Spanish doesn't have a distinct class of modal verbs. That is a typically English (or rather Germanic) grammatical feature. English modal verbs are characterized by a defective conjugation ("I can, you can, he can", not "he *cans"); nothing like this happens in Spanish, where verbs like poder and deber are conjugated normally, albeit with some irregularities.
On the other hand, verbal periphrases are found also in English ("be going to" is one of them); these do have parallels in Spanish. "Periphrasis" just means "turn of phrase", in linguistics, "expressing a simple concept using a whole phrase". So English passive voice is periphrastic too (the verb "to be" plus the past participle), and Spanish has both a periphrastic passive voice and another type (the so called reflexive passive or pasiva refleja).
Auxiliaries are also found in both languages, but Spanish only uses one, the verb haber, for the compound tenses, while English uses have for the compound tenses and also will for the future (one could argue that would is an auxiliary too; "auxiliary" and "modal" are not mutually exclusive).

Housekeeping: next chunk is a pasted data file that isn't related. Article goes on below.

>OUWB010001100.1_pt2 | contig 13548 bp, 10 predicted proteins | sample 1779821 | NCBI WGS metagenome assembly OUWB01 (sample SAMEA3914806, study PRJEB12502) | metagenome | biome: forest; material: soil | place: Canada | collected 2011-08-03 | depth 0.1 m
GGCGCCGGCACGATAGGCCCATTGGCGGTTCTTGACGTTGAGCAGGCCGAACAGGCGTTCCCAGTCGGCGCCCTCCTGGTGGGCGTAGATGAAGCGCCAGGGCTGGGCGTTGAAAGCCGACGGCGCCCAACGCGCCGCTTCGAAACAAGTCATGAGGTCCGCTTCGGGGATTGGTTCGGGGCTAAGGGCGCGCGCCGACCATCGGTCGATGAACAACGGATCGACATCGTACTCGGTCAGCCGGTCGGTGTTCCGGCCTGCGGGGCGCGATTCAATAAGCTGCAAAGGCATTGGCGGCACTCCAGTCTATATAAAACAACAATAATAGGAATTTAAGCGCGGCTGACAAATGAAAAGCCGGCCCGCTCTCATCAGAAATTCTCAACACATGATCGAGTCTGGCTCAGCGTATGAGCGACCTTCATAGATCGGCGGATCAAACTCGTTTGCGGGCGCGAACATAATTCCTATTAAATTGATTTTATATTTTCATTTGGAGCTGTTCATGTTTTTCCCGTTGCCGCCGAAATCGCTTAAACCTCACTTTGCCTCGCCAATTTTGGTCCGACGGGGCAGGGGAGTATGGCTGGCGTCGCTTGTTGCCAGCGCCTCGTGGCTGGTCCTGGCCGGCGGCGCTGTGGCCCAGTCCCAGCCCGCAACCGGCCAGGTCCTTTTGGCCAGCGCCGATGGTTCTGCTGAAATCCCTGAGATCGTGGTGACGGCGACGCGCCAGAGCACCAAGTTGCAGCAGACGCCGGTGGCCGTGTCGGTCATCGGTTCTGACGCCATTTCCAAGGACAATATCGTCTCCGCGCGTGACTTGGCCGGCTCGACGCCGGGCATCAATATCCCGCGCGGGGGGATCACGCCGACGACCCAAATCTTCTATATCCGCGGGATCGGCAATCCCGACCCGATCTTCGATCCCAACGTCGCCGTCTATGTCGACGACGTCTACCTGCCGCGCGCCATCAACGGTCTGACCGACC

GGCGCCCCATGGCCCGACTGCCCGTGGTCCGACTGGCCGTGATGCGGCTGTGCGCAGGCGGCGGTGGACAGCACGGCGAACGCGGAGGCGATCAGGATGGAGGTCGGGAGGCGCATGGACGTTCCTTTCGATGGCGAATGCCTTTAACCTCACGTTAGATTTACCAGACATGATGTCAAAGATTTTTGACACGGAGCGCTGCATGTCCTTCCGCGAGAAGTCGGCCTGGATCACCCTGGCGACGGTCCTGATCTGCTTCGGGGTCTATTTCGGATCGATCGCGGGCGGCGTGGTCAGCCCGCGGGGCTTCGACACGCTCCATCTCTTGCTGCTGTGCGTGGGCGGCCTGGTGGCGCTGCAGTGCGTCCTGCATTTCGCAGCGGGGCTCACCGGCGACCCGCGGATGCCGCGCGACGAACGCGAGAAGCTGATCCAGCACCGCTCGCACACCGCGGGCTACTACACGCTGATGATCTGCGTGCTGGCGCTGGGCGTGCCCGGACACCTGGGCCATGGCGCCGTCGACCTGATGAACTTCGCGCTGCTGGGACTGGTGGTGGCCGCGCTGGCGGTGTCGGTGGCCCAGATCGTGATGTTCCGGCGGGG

Spanish has a smaller range of "modal" verbs (basically poder and deber), but all verbs including these two can appear in the subjunctive mood, or they can be conditional (roughly an equivalent of using English would). So what English expresses using modal verbs, Spanish shows by using poder, deber, some equivalent turns of phrase that refer to ability and obligation, and the contrast between the conditional, the plain indicative and the subjunctive. You have to study it without reference to English, because the two systems don't match, although of course translation is usually possible.
In general the English -ould auxiliary/modals translate to conditional verb conjugation in Spanish:
- "he does" = hace
- "he would do" = haría
- "he could do" = podría hacer
- "he should do" = debería hacer
The subjunctive is too complex a topic to deal with in a general question. The old English subjunctive is largely moribund ("he requested that she be buried next to him if she were to die before him") and Spanish subjunctive is applicable to many kinds of statements.